When a process variable has only random variation each output is independent of the previous ones. This is what happens in a lottery.  In some processes this independence does not happen. If we control our daily weight, for instance, our weight today is correlated to the weight of the previous days: it has autocorrelation

A similar effect happens when you control a heavy aircraft or a ship: the weight prevents you from making a sharp turning to change the course. This opposing force to change is what is called Inertia

The inertia definition applies to moving objects and it is proportional to the object mass. But inertia also applies to fluids: a tank accumulating a fluid will also have this inertia effect.

If we try to control a process with only random variation by reacting to every output we can see in Process Control that the process will get worse: variation will increase.

We will now experience how to control a process with inertia with a simulator of the tilt control in a plane:

Close other Excels and allow macros to run it.

Press Start to start simulating and place the cursor on top of the vertical arrows to adjust the tilt by shifting up/ down (do not click).

You should try to keep tilt as close to zero as possible.

The graphs below will show you the adjustments you made and the actual tilt evolution along the 50 runs

The Average and StdDev on top will tell you the extent of your success. ### Response delay

The first thing you will notice is that there is a delay between your actions and the tilt response This is the result of inertia: the response is slow.

### Stabilising effect of inertia In this graph we can see the random source of variation and the resulting tilt without adjustments. We notice that inertia has produced a stabilising effect reducing drastically variability. This can be confirmed by the histograms: We notice that inertia has caused a reduction of standard deviation from 18.4 to 2.6. We also notice that Tilt (with autocorrelation) passes the normality test (p = 0.21).

Now let's look at the stability of tilt: Variation has been drastically reduced but the source of variation was in control and now we have situations of out of control as shown by the Individuals Control Chart.

These tilt out-of-control situations have very limited range compared with the source range of variation.

### Autocorrelation

Another effect of inertia is autocorrelation: We notice that the random source of variation had no autocorrelation but inertia has caused significant tilt autocorrelation.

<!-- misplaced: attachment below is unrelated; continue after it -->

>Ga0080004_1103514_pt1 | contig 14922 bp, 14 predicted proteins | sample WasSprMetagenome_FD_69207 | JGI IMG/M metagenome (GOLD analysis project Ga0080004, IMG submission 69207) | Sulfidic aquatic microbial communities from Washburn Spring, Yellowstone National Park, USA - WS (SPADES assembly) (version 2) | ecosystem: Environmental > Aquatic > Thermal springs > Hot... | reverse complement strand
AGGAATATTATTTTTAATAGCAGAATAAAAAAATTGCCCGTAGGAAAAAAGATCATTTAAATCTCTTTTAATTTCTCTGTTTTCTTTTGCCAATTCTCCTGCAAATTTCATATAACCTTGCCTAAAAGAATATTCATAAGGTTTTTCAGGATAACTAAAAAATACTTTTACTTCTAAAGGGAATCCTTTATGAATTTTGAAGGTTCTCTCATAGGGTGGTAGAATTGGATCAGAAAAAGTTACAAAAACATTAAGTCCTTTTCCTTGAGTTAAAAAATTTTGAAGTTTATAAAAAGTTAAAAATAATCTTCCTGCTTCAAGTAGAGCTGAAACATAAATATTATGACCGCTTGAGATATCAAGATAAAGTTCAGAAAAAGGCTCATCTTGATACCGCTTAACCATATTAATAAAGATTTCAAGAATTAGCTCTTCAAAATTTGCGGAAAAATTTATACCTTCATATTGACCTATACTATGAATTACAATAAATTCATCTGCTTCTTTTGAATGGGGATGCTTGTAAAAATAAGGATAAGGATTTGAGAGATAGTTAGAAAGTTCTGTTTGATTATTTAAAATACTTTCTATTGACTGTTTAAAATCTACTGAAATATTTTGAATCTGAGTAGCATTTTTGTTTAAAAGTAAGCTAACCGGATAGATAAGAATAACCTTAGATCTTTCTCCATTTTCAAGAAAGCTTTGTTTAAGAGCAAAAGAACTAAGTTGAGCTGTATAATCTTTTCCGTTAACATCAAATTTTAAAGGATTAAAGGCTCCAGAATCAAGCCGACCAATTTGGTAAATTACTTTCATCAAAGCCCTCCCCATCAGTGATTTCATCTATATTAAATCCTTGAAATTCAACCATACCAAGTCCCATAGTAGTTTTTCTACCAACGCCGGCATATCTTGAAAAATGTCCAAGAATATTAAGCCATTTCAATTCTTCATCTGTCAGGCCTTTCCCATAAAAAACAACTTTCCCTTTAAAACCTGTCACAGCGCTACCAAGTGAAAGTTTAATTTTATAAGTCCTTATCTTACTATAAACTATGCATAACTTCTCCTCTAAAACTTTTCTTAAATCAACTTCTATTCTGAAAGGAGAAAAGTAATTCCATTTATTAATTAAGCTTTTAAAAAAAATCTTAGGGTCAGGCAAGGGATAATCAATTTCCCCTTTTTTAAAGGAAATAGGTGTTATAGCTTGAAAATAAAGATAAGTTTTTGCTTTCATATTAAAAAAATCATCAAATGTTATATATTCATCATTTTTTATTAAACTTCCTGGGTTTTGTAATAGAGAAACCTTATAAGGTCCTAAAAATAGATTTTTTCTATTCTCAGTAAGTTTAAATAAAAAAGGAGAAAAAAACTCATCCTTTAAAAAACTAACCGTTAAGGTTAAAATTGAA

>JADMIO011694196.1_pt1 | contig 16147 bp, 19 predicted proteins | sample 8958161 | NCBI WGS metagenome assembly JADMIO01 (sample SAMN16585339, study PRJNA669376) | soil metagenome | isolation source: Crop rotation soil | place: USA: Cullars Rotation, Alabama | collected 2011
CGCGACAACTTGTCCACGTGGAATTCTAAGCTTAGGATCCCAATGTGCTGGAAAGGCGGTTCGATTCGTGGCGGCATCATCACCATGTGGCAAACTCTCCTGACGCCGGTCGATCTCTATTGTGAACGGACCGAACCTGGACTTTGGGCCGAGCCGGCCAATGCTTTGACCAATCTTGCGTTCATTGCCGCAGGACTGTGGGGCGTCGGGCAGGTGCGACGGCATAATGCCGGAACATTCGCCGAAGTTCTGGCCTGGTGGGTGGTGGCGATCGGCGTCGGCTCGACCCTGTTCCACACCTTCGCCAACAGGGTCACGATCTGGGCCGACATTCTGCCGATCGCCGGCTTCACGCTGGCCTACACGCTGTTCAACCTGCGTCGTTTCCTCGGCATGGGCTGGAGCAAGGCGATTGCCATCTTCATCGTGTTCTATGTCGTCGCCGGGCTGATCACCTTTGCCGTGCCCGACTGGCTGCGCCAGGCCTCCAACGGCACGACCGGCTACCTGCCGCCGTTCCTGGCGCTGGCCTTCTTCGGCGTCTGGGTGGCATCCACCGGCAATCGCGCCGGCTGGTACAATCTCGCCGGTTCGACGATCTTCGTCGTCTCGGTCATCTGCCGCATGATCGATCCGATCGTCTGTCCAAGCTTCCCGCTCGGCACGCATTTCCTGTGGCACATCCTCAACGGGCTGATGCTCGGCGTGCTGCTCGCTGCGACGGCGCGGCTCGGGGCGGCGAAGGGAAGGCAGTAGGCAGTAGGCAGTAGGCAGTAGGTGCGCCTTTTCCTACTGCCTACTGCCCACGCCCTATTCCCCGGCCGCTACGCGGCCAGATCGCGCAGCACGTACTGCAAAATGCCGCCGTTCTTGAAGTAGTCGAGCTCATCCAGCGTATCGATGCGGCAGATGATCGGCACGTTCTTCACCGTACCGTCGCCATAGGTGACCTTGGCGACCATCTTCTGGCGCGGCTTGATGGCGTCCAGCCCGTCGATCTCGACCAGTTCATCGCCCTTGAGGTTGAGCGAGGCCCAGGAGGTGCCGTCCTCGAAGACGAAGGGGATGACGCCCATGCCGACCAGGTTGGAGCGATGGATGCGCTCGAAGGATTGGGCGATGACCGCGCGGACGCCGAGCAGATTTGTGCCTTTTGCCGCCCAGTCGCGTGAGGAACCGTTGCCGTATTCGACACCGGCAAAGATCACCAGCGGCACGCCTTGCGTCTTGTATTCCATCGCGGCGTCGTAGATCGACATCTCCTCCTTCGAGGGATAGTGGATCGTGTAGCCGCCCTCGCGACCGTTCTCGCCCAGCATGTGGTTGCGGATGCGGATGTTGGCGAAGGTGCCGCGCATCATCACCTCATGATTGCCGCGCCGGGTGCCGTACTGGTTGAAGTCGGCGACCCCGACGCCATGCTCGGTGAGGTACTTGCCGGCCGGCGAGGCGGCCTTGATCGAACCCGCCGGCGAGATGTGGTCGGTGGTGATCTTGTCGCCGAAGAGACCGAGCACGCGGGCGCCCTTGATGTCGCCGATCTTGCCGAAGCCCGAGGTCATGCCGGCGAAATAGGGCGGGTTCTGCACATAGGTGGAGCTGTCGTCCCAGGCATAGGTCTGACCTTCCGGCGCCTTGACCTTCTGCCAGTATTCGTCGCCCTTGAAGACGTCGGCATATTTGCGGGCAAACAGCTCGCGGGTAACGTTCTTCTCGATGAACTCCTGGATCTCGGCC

### Automatic Control of Process with Inertia

If we automatically balance by making Adjustment = - Tilt: the result will be reasonable as compared to the case of no adjustment: We obtain very similar standard deviations: 3.35 Vs 4.00.

Now we can experience the difficulties of achieving an effective balancing: It is difficult to predict when adjustment is required and how much to adjust.

### Real Life: Unstable Source of Variation

So far we have assumed that the source of variation was random with an average of zero.

Now let us try something closer to reality:

Try to achieve balance now.

With automatic Adjust = - Tilt we can achieve: You can try other automatic adjustment formulas as a function of tilt by modifying the formula in A6.

### Continuous Process Balancing by Accumulation in a Tank

By accumulating a fluid in a tank we achieve the autocorrelation effect which is useful to reduce the standard deviation of a critical metric.

Factories often need to drain water to a river or to the sea in which case they have to comply with regulations about its pH.

Pure water has a pH of 7. Some local regulations require that water pH should be between 5.5 and 9.5 before it can be drained into a river.

In the following example accumulation in a tank has been used in order to reduce the pH standard deviation and meet the required specs. We have done a capability analysis of both the input to the tank and the output drained to the river: Ppk has increased from 0.26 (totally unacceptable) to 1.15. Total ppms are reduced from 342,594 to 285.

Looking at autocorrelation: We can see significant autocorrelation produced by the tank accumulation.

Looking at pH stability: We notice clustering and trends but this happens well within the spec limits.

### Body Weight Autocorrelation

Looking at the data used in Let's check it for autocorrelation: We confirm that body weight is indeed autocorrelated: our weight today is correlated to the weight we had in the previous days: it has inertia.

### Conclusions

• Process inertia shows with autocorrelation: metric values are dependent of previous values
• Inertia causes a delay between cause and effect
• The standard deviation of the sources of variability is reduced in the effects
• Mechanical inertia is proportional to the mass of the object
• Fluid inertia is proportional to the volume of its storage in a tank or pond
• Mechanical inertia is used by flywheels to smooth rotation speed
• Fluid accumulation in a tank is used to reduce the standard deviation of its parameters